Health Futures Institute

Identifying patients at risk of rapid progression in Parkinson's disease

Researchers from Centre for Molecular Medicine and Innovative Therapeutics are exploring the genetics and molecular pathology of Parkinson’s disease with the goal of improving the precision and clinical management of patients.


Areas of research

Molecular Medicine, Parkinson’s Disease

Technology utilised


Lead researchers

Professor Sulev Kõks


What was the need for this project?

Parkinson’s disease can be a debilitating and confronting disorder for many, causing damage to the nerve cells responsible for the smooth control of muscles and movement.

The disease mainly affects people aged over 65, but a fraction of cases develop the disorder much earlier. There is still much we don’t know about causes of the disorder or how and why it affects individuals differently.


How the project was completed

As early genetic studies have shown the onset and progression of Parkinson’s disease can be influenced by multiple genes, this research sought to understand the varying trajectories of the disease for individuals to help create personalised treatment plans.

Using specialised genotyping software, the study analysed sequencing data from the Parkinson’s Progression Markers Initiative – a study that followed individuals with early stage Parkinson’s or with risk factors and control volunteers over time.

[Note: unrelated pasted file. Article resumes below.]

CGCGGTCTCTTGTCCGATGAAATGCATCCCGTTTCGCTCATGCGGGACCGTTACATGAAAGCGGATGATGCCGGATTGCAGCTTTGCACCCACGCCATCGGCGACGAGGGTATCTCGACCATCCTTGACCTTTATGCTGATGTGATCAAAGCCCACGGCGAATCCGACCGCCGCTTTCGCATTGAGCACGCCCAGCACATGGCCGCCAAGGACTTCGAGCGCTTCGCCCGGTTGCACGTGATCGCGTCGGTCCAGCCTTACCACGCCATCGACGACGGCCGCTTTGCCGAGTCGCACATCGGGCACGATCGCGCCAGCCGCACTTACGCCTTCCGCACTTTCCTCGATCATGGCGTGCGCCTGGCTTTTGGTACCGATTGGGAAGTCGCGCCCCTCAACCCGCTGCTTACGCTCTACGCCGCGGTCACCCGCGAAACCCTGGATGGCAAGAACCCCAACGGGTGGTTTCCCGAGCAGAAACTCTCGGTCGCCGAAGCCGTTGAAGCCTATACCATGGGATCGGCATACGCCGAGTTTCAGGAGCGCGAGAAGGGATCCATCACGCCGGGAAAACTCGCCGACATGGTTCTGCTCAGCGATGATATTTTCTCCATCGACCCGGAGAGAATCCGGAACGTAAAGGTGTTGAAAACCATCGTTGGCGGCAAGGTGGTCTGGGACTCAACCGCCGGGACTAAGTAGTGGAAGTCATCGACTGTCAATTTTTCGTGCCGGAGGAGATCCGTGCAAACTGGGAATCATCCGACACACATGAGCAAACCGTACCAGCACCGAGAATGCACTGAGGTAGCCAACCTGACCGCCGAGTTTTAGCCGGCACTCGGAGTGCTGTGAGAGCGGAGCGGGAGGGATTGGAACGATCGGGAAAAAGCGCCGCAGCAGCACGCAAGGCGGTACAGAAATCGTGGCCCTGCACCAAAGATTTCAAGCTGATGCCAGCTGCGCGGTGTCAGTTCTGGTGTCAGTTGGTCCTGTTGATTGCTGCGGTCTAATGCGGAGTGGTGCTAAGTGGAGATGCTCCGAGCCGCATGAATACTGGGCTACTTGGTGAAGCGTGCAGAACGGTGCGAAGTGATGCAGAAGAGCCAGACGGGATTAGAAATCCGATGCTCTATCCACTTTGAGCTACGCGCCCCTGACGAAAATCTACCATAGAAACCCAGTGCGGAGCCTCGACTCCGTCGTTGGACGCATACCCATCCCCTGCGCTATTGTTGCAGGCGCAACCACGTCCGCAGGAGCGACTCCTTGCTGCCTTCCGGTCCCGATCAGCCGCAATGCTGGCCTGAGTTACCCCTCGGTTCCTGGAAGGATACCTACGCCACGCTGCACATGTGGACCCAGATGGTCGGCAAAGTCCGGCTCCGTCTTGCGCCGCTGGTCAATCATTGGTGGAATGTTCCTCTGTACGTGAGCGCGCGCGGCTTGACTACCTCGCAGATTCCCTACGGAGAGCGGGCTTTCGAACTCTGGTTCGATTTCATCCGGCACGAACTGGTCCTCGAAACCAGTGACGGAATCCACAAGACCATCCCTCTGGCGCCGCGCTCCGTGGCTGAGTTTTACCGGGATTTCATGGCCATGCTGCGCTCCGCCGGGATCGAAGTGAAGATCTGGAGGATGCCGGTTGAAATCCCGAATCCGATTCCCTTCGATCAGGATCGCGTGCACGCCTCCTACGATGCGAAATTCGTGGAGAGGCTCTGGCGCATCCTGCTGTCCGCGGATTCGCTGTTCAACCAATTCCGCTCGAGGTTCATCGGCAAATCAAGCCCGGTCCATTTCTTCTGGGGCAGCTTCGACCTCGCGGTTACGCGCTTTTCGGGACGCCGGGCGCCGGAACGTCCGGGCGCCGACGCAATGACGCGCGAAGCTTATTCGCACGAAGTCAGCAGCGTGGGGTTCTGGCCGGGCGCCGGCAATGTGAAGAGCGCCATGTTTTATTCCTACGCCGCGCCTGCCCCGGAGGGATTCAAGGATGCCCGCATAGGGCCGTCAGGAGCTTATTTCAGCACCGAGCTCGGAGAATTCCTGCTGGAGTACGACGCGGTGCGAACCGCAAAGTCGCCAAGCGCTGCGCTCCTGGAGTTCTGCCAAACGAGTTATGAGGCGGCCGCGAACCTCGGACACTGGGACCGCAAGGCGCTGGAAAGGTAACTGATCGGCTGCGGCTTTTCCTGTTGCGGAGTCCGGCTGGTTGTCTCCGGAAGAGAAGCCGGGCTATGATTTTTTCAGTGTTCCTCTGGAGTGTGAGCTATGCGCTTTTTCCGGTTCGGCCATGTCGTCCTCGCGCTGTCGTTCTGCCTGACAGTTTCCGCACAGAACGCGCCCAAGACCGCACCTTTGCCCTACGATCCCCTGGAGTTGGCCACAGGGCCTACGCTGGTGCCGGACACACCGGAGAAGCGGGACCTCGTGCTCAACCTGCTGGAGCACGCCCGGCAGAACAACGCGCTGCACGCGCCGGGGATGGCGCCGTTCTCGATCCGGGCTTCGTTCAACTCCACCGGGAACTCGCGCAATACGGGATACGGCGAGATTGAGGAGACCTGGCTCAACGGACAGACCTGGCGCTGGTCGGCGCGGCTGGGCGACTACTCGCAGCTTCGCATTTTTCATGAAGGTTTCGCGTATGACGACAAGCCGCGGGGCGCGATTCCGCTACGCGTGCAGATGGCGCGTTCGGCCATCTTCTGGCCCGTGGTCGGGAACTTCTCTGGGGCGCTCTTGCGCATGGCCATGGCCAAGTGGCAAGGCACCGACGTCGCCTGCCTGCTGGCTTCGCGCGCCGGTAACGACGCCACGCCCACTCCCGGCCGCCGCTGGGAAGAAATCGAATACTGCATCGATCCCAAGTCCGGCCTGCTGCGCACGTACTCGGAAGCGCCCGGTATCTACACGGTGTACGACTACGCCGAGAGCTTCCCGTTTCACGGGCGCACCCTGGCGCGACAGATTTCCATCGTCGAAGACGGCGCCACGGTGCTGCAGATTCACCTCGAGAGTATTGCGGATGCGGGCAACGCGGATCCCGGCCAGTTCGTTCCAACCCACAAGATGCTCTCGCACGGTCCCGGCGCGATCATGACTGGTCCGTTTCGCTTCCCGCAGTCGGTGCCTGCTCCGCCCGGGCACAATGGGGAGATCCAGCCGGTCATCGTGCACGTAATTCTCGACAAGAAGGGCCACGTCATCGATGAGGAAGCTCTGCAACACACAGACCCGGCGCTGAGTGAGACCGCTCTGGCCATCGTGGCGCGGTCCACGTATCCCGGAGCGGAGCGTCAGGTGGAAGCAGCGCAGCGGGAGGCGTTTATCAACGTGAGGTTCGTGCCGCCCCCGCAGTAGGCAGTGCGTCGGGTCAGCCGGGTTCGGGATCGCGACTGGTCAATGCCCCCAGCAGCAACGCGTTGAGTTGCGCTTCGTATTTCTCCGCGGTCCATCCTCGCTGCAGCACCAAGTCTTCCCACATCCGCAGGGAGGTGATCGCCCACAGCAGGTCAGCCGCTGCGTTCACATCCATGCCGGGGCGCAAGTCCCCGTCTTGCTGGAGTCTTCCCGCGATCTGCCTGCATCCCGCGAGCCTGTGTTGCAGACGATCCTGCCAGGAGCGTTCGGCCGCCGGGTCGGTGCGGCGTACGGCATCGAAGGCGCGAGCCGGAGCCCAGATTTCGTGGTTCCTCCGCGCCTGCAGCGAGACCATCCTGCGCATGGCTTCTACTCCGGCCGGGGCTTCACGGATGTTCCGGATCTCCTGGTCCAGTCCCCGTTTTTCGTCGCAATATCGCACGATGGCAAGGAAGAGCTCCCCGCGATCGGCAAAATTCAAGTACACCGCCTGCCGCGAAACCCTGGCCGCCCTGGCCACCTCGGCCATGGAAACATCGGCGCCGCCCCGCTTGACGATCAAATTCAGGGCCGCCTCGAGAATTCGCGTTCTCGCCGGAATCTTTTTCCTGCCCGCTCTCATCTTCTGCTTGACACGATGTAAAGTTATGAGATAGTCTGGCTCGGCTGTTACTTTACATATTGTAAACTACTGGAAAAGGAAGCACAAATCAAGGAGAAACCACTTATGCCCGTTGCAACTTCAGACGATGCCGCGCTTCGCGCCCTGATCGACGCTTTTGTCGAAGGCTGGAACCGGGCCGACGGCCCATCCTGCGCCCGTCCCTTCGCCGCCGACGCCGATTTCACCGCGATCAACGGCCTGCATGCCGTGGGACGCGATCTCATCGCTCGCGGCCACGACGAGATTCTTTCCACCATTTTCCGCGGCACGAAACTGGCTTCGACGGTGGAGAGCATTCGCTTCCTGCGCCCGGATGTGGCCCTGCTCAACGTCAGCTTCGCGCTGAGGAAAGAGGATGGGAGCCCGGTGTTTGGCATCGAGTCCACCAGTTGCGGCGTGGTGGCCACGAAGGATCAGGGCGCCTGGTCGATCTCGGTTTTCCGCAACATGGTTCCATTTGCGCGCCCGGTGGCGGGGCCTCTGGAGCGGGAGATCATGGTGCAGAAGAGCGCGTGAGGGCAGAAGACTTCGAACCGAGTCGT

Results and achievements for this project

The research has identified many variations within the DNA of patients to compile an extensive list of genetic markers associated with Parkinson’s disease. The next phase of the study will investigate the role of genetic markers in the progression of Parkinson’s disease and potentially identify treatment options that delay the onset of aggressive deterioration.

The findings will be used to identify variants that might occur more frequently in individuals with Parkinson’s disease, and whether these patterns are associated with rapid progression of the disease. Ideally, this will lead to more accurate diagnosis of a patient’s Parkinson’s disease journey and inform better treatment plans to improve the patient’s quality of life.


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